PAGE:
It sounds like a riddle doesn't it? Well, in some ways it is. Plastic is an increasing burden on our landfills and recycling efforts. Wouldn't it be great if we could just zap the plastic and make it go away? Well, yes!
The answer to the riddle has apparently been demonstrated by Global Resource Corporation: a plastic is no longer a plastic when you zap it with 1200 frequencies of microwaves tuned to interact with hydrocarbons!
Quite literally, the plastic melts and/or reverts back into a liquid and/or gaseous state, in the form of diesel, combustible gas and whatever non-hydrocarbon materials may have been included in the product.
A US company is taking plastics recycling to another level - turning them back into the oil they were made from, and gas.
All that is needed, claims Global Resource Corporation (GRC), is a finely tuned microwave and - hey presto! - a mix of materials that were made from oil can be reduced back to oil and combustible gas (and a few leftovers).
Key to GRC's process is a machine that uses 1200 different frequencies within the microwave range, which act on specific hydrocarbon materials. As the material is zapped at the appropriate wavelength, part of the hydrocarbons that make up the plastic and rubber in the material are broken down into diesel oil and combustible gas.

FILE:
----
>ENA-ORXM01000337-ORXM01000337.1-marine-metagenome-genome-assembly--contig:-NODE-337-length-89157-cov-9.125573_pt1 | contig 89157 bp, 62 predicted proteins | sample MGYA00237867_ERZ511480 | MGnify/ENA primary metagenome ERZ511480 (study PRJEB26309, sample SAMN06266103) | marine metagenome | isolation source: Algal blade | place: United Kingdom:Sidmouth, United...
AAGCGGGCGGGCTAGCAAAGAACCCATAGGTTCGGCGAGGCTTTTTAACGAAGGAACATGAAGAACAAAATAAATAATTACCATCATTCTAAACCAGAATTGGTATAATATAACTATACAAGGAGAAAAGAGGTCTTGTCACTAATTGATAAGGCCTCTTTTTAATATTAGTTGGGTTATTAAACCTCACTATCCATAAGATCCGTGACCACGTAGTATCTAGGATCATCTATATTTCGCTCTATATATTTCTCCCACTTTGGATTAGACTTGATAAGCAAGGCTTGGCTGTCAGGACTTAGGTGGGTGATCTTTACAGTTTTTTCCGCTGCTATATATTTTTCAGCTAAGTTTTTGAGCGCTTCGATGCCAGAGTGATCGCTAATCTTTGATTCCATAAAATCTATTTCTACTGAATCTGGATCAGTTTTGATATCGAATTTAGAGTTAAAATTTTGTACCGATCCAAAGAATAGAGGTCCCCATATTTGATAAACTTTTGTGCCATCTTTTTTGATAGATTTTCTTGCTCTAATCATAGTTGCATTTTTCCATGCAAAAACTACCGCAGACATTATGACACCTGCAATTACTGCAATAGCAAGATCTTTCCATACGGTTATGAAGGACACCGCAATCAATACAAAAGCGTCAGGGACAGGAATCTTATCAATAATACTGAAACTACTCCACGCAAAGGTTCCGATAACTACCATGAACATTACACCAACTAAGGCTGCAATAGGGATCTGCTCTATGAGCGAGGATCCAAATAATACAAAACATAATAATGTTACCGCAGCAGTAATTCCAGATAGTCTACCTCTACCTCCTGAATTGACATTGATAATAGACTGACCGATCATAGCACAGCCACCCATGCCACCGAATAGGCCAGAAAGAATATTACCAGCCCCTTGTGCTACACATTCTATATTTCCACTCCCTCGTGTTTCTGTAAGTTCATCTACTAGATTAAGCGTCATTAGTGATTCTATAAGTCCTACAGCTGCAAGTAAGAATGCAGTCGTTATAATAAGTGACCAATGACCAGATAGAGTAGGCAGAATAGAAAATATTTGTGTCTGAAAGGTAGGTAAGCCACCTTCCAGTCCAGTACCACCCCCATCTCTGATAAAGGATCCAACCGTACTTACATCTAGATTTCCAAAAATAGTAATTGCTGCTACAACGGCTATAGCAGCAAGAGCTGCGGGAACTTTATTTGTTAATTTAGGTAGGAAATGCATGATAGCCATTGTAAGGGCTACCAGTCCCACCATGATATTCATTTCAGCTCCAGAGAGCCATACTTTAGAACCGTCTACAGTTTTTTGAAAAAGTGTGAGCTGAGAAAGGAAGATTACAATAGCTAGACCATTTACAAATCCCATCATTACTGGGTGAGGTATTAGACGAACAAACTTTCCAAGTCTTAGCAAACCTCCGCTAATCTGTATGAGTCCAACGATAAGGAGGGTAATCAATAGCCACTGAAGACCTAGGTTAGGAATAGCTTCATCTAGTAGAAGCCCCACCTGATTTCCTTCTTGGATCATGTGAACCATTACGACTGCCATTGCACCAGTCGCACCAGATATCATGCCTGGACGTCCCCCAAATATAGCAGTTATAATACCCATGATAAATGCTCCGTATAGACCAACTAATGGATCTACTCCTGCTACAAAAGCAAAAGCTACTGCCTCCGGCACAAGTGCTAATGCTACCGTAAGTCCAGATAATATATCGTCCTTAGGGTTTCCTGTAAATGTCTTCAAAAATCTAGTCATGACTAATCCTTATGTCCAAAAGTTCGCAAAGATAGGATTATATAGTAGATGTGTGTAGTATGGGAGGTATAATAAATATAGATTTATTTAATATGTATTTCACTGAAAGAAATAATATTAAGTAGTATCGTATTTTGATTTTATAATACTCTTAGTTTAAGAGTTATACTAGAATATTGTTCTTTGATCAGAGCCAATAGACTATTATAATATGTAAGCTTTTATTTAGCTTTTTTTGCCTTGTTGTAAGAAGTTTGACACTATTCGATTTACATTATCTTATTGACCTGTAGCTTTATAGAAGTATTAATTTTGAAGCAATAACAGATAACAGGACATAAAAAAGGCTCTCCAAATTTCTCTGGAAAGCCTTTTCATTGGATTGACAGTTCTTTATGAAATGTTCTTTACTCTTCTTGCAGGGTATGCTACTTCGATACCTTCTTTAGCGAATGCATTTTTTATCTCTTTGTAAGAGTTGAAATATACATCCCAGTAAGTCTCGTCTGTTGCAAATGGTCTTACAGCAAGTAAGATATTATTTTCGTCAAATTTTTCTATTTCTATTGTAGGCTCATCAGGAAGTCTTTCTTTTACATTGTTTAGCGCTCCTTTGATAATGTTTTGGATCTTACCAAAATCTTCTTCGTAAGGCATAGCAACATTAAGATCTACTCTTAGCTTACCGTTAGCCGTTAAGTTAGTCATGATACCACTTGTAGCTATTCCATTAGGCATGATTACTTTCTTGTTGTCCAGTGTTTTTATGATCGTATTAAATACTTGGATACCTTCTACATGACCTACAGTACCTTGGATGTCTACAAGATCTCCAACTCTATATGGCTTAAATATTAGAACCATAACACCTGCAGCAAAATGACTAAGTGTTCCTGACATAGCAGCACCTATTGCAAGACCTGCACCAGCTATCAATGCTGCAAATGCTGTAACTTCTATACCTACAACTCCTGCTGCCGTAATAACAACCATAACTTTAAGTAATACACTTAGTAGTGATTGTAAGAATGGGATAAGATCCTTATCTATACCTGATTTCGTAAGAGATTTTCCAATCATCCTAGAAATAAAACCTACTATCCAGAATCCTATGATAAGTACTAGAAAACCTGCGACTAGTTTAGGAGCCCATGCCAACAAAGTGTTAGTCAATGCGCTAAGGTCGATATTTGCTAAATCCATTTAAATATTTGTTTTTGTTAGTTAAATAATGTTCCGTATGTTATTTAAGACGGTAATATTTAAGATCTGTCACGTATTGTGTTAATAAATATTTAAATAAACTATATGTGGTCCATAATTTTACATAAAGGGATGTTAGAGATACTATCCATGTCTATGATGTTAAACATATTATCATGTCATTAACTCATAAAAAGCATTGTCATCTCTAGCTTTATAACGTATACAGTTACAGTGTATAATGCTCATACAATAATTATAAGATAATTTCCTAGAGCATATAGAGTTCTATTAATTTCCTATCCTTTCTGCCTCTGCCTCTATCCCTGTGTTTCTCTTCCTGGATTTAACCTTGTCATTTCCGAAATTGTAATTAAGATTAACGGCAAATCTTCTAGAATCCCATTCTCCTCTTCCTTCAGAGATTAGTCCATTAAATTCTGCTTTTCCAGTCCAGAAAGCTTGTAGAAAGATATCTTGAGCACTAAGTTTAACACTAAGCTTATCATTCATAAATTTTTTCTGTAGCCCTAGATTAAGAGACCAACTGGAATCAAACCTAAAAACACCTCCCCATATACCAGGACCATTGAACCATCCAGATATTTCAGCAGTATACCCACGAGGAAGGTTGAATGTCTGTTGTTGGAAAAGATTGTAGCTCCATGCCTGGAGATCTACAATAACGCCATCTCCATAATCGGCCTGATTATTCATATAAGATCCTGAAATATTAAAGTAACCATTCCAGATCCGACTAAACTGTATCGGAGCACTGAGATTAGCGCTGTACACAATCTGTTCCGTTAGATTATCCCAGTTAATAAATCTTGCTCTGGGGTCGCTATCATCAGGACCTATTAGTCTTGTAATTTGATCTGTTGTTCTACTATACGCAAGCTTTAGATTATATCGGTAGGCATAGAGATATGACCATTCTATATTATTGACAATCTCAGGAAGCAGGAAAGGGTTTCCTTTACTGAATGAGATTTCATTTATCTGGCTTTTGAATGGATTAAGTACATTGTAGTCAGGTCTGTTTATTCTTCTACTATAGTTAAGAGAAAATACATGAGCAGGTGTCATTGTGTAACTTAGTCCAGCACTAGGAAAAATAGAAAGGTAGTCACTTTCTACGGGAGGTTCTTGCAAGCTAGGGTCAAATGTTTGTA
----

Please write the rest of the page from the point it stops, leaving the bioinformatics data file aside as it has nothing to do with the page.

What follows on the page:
"Anything that has a hydrocarbon base will be affected by our process," says Jerry Meddick, director of business development at GRC, based in New Jersey. "We release those hydrocarbon molecules from the material and it then becomes gas and oil."
Whatever does not have a hydrocarbon base is left behind, minus any water it contained as this gets evaporated in the microwave.
This follows on the heels of another new waste disposal technology utilizing plasma (the fourth state of matter after solids, liquids and gases).
It seems these are the ways of the future!
Though, one jokingly hopes the no equivalent technology can be adapted that works on living flesh in a similar way or we may have just invented our first 'death ray'...